Tuesday, November 8, 2011

HOW I LEARNED TO DRIVE • Muddy Waters Theatre

Muddy Waters closes their 2011 season with Paula Vogel's 1998 Pulitzer Prize winning comedic drama, HOW I LEARNED TO DRIVE.  Vogel's incredible script deals with some very unfunny things -- incest, alcoholism, pedophilia -- but it's also packed with humor and surprisingly manages to draw out some unexpected pathos.  Maybe that's why it won the Pulitzer.

L'il Bit (Laurie McConnell) serves as the narrator for much of the play, recalling driving lessons with her Uncle Peck (B. Weller).  With a family who gives each other nicknames for their genital characteristics, having an Uncle "Peck" can only mean one thing…  Peck is a war vet and recovering alcoholic, and it's during these driving lessons that he starts molesting L'il Bit, starting from the time when she was 11 years old.  These encounters continued until L'il Bit was 18.  Through these years, we not only learn about Peck's less than savory inclinations, but also about how these moments on the road are some of the only times in her life when L'il Bit feels able to enjoy a feeling of control -- when she's behind the wheel, driving.  Trapped within her suburban Maryland family, L'il Bit revels in these driving lessons with her Uncle, but as she approaches the legal age of 18, and she's receiving letters from Uncle Peck (also anxiously counting down the days till her 18th birthday -- when he hopes to fully seduce her),  L'il Bit truly takes control, and puts an end to their trysts.

B. Weller (Uncle Peck)
and Laurie McConnell (L'il Bit).
Photo credit: Jerry McAdams
L'il Bit and Uncle Peck are both "black sheeps" of the family in some regard -- feeling like they don't quite fit in.  During the course of the evening, we also hear from L'il Bit's family, the Greek chorus, sometimes playing multiple roles, who flesh out the particulars of L'il Bit's home life.  There's her Aunt Mary, Peck's wife (Kimberly D. Sansone), who suspects something is going on but chooses to ignore it, and would just like her husband back.  Her mom (Kimberly D. Sansone), comically fills us in on the ABC's of social drinking for women, (wish I'd had that lesson...) and L'il Bit's grandmother (Denise Saylor), who is set on telling L'il Bit that sex hurts like hell -- unless you're married, along with L'il Bit's grandfather (Michael Brightman), who serves as the chauvinistic male who expects sex how he wants it, when he wants it.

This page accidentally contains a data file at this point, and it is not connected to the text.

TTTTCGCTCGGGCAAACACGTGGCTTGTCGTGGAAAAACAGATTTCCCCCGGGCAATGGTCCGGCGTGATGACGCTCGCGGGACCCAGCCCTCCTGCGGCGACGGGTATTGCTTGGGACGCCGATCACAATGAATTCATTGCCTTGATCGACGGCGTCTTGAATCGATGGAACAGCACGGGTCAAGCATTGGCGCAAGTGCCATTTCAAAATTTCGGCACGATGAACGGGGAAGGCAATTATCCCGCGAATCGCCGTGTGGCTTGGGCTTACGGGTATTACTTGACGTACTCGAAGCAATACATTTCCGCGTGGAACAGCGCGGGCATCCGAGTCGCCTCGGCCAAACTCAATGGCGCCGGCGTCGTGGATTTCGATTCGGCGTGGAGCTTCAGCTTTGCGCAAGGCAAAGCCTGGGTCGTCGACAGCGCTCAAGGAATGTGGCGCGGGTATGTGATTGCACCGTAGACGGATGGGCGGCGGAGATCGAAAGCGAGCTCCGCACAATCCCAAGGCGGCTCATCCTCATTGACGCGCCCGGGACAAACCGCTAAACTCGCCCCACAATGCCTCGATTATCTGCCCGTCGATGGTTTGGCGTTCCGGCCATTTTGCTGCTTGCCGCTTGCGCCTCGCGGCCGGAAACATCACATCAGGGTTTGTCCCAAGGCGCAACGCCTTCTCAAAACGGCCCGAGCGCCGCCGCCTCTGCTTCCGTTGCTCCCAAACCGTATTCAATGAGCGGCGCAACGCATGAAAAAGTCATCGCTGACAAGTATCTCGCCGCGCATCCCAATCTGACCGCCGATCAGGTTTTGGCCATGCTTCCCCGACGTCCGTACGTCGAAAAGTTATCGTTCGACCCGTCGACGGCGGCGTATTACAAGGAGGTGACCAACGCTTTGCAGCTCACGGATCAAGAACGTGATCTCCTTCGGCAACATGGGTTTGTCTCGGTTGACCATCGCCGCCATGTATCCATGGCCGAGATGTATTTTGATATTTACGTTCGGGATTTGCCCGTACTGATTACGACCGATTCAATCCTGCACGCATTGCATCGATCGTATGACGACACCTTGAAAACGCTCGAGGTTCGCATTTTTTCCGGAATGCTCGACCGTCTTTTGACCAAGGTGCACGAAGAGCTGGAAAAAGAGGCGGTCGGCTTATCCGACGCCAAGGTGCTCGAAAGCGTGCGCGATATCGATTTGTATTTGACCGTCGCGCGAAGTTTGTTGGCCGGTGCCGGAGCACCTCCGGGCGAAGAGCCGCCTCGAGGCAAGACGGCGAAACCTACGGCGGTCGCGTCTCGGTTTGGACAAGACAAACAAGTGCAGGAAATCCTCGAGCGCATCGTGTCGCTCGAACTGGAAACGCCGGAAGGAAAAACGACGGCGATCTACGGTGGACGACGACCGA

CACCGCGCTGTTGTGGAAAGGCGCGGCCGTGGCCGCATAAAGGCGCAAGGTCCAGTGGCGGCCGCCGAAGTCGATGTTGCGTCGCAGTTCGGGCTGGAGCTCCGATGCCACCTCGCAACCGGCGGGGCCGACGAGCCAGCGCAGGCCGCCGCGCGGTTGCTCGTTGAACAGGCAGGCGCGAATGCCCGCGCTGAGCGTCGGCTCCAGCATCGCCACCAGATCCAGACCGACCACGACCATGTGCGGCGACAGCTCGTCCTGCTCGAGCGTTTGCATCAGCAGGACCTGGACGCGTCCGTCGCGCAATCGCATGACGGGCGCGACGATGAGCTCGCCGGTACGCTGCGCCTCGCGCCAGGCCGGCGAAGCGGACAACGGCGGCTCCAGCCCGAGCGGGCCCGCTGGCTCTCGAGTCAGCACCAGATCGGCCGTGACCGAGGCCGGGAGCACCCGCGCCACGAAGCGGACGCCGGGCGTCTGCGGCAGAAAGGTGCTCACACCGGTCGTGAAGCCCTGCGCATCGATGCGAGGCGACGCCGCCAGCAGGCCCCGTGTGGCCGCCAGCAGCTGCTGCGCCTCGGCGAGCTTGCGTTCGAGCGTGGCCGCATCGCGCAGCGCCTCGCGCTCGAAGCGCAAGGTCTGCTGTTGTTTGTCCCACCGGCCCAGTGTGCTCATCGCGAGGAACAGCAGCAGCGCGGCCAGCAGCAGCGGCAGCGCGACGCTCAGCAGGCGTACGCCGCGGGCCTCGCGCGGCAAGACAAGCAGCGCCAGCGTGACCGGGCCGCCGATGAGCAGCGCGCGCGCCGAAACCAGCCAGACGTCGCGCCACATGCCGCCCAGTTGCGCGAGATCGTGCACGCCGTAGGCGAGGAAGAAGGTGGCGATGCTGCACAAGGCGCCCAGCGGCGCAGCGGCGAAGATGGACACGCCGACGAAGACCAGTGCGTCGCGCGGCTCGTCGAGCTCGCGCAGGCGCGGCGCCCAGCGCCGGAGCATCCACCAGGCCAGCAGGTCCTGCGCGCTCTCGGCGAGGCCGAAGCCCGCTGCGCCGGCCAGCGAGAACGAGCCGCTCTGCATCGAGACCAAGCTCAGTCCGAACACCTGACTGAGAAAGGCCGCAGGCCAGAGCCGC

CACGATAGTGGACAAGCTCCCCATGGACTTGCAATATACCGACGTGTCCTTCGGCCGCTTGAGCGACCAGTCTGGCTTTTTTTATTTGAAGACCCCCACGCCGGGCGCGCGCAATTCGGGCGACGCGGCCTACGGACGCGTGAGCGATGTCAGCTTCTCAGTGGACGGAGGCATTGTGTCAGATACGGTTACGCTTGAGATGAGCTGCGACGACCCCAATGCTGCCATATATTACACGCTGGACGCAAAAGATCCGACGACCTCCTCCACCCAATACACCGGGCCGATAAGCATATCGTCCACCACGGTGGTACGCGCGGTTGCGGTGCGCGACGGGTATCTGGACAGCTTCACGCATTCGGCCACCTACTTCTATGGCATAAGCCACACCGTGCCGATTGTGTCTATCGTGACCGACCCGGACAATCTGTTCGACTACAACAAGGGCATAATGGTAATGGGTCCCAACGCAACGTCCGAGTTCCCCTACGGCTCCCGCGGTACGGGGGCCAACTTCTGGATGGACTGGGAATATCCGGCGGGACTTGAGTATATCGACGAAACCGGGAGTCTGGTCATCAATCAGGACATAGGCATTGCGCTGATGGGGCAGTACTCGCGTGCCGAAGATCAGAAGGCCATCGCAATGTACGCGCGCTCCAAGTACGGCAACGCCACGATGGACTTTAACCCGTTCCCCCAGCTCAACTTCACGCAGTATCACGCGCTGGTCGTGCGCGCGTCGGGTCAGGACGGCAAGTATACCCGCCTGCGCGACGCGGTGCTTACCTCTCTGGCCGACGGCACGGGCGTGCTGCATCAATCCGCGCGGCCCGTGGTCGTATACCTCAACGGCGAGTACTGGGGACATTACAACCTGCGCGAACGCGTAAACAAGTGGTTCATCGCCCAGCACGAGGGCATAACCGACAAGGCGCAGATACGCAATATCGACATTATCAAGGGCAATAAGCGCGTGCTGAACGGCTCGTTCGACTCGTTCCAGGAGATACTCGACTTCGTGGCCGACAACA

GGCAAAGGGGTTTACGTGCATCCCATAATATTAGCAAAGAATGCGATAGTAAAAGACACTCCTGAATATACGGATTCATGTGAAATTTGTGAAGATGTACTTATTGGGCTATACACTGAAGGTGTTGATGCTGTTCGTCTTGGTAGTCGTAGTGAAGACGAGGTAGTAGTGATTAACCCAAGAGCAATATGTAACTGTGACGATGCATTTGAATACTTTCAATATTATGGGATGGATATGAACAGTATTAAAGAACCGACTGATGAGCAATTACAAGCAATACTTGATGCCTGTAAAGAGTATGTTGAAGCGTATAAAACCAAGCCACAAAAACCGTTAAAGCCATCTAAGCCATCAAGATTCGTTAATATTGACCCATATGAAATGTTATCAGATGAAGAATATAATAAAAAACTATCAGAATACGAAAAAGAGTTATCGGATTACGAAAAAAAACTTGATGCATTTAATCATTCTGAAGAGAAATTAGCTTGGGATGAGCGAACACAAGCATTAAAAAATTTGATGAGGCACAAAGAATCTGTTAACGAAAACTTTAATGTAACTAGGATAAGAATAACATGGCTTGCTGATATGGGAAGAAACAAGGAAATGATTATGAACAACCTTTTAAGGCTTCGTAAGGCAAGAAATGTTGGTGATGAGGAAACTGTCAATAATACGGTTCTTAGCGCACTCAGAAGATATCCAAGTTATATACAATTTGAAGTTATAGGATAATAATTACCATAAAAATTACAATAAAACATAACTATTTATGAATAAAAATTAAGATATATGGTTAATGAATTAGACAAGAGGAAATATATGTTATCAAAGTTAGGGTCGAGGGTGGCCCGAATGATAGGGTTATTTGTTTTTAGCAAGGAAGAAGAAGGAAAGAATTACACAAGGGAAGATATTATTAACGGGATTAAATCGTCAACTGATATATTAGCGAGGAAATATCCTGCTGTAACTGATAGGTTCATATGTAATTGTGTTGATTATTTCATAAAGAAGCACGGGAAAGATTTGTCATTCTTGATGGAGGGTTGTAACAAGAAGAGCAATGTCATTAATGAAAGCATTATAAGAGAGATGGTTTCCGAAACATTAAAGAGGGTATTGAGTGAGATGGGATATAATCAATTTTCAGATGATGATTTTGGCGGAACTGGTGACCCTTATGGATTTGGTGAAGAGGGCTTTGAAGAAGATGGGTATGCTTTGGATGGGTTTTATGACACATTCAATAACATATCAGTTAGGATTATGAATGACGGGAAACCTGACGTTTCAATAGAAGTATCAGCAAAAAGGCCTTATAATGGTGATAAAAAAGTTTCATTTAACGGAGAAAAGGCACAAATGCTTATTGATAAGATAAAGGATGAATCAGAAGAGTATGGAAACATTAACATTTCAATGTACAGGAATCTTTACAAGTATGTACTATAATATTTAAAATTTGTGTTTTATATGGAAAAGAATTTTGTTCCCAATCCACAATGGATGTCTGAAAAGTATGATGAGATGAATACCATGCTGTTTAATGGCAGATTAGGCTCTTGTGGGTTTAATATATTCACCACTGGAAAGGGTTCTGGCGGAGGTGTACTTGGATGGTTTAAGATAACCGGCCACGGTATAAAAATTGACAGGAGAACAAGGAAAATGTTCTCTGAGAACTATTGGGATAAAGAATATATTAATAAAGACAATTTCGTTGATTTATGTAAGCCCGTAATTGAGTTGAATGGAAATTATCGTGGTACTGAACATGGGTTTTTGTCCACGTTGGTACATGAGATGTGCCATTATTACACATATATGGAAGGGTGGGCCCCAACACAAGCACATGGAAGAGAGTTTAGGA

Laurie McConnell navigates the duties as narrator and participant with great skill, and B. Weller's Uncle Peck was understated but surprisingly heart-breaking.  The Greek chorus was also quite cohesive, and Milt Zoth's skillful and savvy direction evokes the most out of this play.  Thoughtful projections by Michael B. Perkins add to the subtext, and the costumes (Theresa Loebl) and set (Cristie Johnston) were simple but quite effective.  Jim Wulfsong's low and provocative lighting along with sound design by Jerry McAdams, also play a part in this show's success.

Michael Brightman (Male Chorus),
Denise Saylor (Female Chorus),
Kimberly D. Sansone (Female Chorus),
Laurie McConnell (L'il Bit)
and B. Weller (Uncle Peck).
Photo credit: Jerry McAdams
Again, as disturbing as it may sound, this play is also very funny.  It's worth checking out.  Just buckle up…


Written by Paula Vogel
Directed by Milt Zoth
Kranzberg Arts Center, 501 North Grand Blvd.
through November 20 | tickets: $20 - $25
Performances Fridays and Saturdays at 8pm, Sundays at 2pm

Laurie McConnell* (L'il Bit), B. Weller (Uncle Peck), Michael Brightman (Male Chorus), Kimberly D. Sansone (Female Chorus) and Denise Saylor (Female Chorus).
* Member Actors' Equity Association

Scenic design by Cristie Johnston; lighting design by Jim Wulfsong; costume design by Theresa Loebl; sound design by Jerry McAdams; choreography by Cindy Duggan; projections by Michael B. Perkins; stage manager, Lydia Crandall.

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